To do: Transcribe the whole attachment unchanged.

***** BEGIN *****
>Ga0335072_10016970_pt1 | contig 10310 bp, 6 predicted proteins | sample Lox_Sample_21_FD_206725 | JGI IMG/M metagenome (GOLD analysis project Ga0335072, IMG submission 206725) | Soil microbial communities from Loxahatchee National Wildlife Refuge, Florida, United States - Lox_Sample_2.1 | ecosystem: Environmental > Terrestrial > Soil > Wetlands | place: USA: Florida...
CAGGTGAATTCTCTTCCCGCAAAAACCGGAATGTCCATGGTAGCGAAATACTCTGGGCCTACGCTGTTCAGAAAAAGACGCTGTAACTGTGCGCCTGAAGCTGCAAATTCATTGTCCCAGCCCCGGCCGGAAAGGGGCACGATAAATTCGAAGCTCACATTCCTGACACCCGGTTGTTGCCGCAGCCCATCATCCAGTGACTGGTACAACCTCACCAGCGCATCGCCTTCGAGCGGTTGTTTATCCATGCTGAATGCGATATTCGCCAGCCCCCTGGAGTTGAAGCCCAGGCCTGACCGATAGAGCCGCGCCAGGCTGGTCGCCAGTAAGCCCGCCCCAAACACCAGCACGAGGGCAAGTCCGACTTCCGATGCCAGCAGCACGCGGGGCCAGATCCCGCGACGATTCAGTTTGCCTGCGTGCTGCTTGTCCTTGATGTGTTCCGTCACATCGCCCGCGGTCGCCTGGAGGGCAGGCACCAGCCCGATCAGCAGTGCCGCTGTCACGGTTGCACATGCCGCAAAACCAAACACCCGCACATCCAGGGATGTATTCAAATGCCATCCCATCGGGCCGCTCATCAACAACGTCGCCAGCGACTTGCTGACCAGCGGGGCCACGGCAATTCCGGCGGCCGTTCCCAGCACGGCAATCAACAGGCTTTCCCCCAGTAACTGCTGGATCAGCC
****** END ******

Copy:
>Ga0335072_10016970_pt1 | contig 10310 bp, 6 predicted proteins | sample Lox_Sample_21_FD_206725 | JGI IMG/M metagenome (GOLD analysis project Ga0335072, IMG submission 206725) | Soil microbial communities from Loxahatchee National Wildlife Refuge, Florida, United States - Lox_Sample_2.1 | ecosystem: Environmental > Terrestrial > Soil > Wetlands | place: USA: Florida...
CAGGTGAATTCTCTTCCCGCAAAAACCGGAATGTCCATGGTAGCGAAATACTCTGGGCCTACGCTGTTCAGAAAAAGACGCTGTAACTGTGCGCCTGAAGCTGCAAATTCATTGTCCCAGCCCCGGCCGGAAAGGGGCACGATAAATTCGAAGCTCACATTCCTGACACCCGGTTGTTGCCGCAGCCCATCATCCAGTGACTGGTACAACCTCACCAGCGCATCGCCTTCGAGCGGTTGTTTATCCATGCTGAATGCGATATTCGCCAGCCCCCTGGAGTTGAAGCCCAGGCCTGACCGATAGAGCCGCGCCAGGCTGGTCGCCAGTAAGCCCGCCCCAAACACCAGCACGAGGGCAAGTCCGACTTCCGATGCCAGCAGCACGCGGGGCCAGATCCCGCGACGATTCAGTTTGCCTGCGTGCTGCTTGTCCTTGATGTGTTCCGTCACATCGCCCGCGGTCGCCTGGAGGGCAGGCACCAGCCCGATCAGCAGTGCCGCTGTCACGGTTGCACATGCCGCAAAACCAAACACCCGCACATCCAGGGATGTATTCAAATGCCATCCCATCGGGCCGCTCATCAACAACGTCGCCAGCGACTTGCTGACCAGCGGGGCCACGGCAATTCCGGCGGCCGTTCCCAGCACGGCAATCAACAGGCTTTCCCCCAGTAACTGCTGGATCAGCC